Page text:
Friday, July 5, 2013

An twenty-four year old environmental puzzle

The second blog post I ever made (back in 2005) concerned an environmental puzzle that I had observed for some 15 years. It is now eight years later, and I am no closer to having a real answer to my question.

Since 1989, when I moved into this part of central Appalachia, I have been observing a trend with the Ohio Buckeye tree.  These lovely trees can be seen all over eastern Kentucky, southwestern Virginia and northeast Tennessee. They have large hand shaped pinnate leaves in groups of five.  They seem to like moist areas and are often seen along creeks and rivers (and the roads that run along creeks and rivers).

Guides to eastern trees speak of the gorgeous pumpkin orange color of Ohio Buckeye trees in the autumn.  However, my environmental puzzle concerns why the Ohio Buckeye has been showing fall color earlier and earlier each year for the past twenty-four years.

 When I first arrived in the region, the Ohio Buckeye changed color at the beginning of the normal autumn season in late September or early October. Between 1989 and 2005 I observed the Ohio Buckeye beginning to show it's brilliant color earlier and earlier.  In my 2005 post, I observed by early to mid-August. Since 2005, the color change has moved even earlier. This year, the color change began last week - the first week in July. The images here were taken today, July 5, 2013 in Kingsport, Tennessee along Reedy Creek from the Kingsport Greenbelt pathway.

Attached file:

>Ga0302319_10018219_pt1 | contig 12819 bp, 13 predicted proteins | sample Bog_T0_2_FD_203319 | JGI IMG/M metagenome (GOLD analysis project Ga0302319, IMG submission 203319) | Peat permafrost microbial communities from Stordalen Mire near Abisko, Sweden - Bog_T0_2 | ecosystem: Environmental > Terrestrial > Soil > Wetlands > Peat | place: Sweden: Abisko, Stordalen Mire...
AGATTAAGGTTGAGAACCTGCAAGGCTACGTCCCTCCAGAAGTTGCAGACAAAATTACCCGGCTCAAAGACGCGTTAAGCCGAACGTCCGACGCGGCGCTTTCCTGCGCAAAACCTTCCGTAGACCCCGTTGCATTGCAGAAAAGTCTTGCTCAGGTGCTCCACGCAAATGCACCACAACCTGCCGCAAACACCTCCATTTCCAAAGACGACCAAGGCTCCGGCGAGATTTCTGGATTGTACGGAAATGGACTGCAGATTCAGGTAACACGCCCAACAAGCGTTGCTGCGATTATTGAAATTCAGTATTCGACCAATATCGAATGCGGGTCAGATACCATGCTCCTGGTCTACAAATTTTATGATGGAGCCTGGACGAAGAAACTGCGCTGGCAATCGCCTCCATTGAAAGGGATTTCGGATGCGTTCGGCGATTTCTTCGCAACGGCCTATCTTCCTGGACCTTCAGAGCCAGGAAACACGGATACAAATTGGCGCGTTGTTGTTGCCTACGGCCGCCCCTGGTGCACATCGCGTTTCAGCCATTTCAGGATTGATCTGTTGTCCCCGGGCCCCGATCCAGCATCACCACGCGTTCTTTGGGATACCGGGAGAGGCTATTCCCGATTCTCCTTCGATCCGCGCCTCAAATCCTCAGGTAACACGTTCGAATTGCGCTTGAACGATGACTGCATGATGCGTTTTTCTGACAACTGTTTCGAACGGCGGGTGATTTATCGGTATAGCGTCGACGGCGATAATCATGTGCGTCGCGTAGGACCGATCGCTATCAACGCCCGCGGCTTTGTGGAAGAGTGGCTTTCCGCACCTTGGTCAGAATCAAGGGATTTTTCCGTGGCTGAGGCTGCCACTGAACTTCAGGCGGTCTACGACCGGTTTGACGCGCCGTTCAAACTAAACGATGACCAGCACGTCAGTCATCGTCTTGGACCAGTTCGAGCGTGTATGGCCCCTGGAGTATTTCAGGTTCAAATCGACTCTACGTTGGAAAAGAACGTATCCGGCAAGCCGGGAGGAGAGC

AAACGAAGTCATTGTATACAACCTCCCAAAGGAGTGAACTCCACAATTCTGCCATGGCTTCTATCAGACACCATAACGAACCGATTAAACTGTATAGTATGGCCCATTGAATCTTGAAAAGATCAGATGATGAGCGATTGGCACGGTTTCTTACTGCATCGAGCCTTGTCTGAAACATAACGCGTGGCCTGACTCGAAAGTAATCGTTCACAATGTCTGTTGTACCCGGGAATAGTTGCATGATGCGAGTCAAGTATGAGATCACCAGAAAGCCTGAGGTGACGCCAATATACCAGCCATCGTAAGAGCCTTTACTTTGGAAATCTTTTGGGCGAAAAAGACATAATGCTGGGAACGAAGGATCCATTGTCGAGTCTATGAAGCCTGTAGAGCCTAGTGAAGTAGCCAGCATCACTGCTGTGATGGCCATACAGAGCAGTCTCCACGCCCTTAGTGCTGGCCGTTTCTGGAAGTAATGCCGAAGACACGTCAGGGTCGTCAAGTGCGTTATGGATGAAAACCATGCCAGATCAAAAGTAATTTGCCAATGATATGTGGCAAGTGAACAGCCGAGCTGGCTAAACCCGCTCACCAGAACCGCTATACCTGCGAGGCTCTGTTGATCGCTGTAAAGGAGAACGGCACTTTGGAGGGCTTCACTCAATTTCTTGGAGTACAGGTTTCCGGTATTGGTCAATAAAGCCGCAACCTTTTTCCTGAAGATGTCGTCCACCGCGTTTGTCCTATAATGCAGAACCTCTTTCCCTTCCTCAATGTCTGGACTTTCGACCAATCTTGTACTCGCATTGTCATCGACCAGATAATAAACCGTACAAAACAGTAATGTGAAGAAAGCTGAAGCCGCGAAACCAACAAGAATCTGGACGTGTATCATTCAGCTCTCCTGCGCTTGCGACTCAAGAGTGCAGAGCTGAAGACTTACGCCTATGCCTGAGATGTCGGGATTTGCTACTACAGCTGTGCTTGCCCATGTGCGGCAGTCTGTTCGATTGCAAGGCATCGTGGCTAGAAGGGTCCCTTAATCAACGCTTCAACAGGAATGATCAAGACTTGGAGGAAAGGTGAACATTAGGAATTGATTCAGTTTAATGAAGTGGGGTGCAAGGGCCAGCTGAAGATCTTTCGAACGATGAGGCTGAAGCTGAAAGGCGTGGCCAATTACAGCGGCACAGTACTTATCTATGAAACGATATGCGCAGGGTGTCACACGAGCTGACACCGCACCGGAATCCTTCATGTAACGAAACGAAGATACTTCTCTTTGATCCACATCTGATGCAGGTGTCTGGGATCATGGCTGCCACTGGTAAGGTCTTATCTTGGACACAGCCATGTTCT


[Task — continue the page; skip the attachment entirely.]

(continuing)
This is how it begins a small branch or two of each tree turns brilliant color, then more do, and then the leaves turn yellow and brown and fall off - MONTHS before any of the other trees in the forest. Each year the process of turning color and losing leaves gets earlier.  A tree that once turned color in late September early October, now begins turning color in June and July and has lost all its green leaves by August. At some point in time, if this continues, the tree will not have green leaves long enough to provide the energy it needs to keep on living.

What is going on? Why is this happening? There does not seem to be any pest involved. Is it changing climate? If so what is it about the climate?  Central Appalachia is getting both measurably warmer, but also wetter.  We've just completed one of the wettest Junes on record.

Anyone out there know someone with an answer?